Canine stomatitis is a painful condition characterized by inflamed lesions and ulcers in a dog’s mouth, making it difficult for affected dogs to eat and function normally. A veterinary dentist says new therapeutic treatments along with proper dental hygiene may effectively control and sometimes cure this debilitating disease.
There is no known exact cause for canine stomatitis, also known as canine chronic ulcerative stomatitis (CCUS). Jamie Anderson, DVM, MS, DAVDC, DACVIM, adjunct professor at the Department of Oral Medicine, School of Dental Medicine, University of Pennsylvania, has played a key role in research and treatment of this disease since 2013. She wants to dispel the belief that CCUS is the result of oral contact with plaque. Nor is CCUS directly related to periodontal disease as previously thought, she says.
“While research has shown that 40 percent of dogs with this condition also have severe periodontal disease, the remaining 60 percent do not,” she explains. “And we also now know that bacteria on the tooth surface that can result in a plaque buildup does not in fact cause the disease.”
Dogs suffering from this disease develop severe inflammation and oral ulcers on the tongue, the mucosa, and the inner surfaces of the lips. Because it’s so painful, a dog may have difficulty eating and be reluctant to open the mouth. This can result in weight loss. Other typical signs include fetid breath, thick, ropey saliva, blood-tinged saliva, visible irritability, depression and lethargy, and pawing at the mouth.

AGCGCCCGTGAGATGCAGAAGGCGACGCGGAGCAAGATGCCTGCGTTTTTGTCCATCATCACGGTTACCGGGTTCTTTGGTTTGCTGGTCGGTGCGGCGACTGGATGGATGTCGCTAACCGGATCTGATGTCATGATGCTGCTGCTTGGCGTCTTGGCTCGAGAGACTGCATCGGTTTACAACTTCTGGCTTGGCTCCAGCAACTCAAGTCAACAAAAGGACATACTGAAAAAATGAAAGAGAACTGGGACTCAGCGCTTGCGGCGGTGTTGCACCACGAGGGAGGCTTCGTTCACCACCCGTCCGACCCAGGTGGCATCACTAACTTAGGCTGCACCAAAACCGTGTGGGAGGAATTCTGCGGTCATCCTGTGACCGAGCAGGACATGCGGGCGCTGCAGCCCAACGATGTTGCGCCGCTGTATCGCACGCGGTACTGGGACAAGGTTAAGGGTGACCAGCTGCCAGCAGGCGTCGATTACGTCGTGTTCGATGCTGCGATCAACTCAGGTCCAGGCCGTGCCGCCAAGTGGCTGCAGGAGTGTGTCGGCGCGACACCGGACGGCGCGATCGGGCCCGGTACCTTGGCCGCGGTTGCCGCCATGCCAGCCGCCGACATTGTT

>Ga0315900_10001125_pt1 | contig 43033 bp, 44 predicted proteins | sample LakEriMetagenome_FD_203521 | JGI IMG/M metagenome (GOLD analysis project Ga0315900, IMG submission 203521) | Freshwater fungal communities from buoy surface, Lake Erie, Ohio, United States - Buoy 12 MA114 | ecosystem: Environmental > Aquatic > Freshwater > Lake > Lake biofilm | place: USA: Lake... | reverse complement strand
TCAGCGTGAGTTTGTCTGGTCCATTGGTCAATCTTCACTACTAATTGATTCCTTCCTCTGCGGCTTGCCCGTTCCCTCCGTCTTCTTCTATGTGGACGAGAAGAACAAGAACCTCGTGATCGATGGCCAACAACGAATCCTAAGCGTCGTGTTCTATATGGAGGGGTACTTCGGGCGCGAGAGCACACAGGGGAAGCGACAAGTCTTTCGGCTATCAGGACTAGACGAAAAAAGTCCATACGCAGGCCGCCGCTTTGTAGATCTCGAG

Commonly affected breeds include Maltese, Norwich Terriers, Labrador Retrievers, Greyhounds, Miniature Schnauzers, Chihuahuas, and Cavalier King Charles Spaniels. The condition is generally seen in dogs six years and older.
Dr. Anderson first became fascinated with this condition in 1991 during her residency at University of Pennsylvania and received her first grant to study CCUS in 2013 from the Foundation for Veterinary Dentistry. Her first study involved 20 dogs.
“Terrier breeds as well as Labradors were common in the study,” she recalls. “Most were neutered and older than nine years of age.” Under general anesthesia, a thorough oral evaluation was performed, and a Canine Ulcerative Stomatitis Disease Activity Index score was assigned. This score allowed for a before-and-after numeric description of response to therapy.
Anderson found that the number, size, and shape of the ulcers varied between dogs. Most of the ulcers were distributed symmetrically, appearing at the same site on both the left and right side. The ulcers were generally in contact with an opposing tooth surface and its plaque.
A full mouth set of dental radiographs was taken, and there were no radiographic findings unique to the condition. A biopsy from each dog was taken from an ulcer occurring in the cheek mucosa, and the samples were evaluated at University of California, Davis.
The pathologist found there was either erosion or ulceration of the epithelium; the sub-epithelium was where most of the cells causing inflammation resided. These cells were mostly lymphocytes (white blood cells) and plasma cells. With special staining in a subset of the cases, the team could determine that numerous inflammatory cells were present, including B cells and T cells, a T cell regulatory cell called FoxP3, and an interleukin called IL17. These cells play an important role in defending the mucosa from attack from outside the body and from self-attack, Anderson says.
Anderson’s second study set out to prove that the spectrum of pathologic changes and the types of immune cells present in CCUS were different from periodontal disease, with the goal of better understanding both diseases.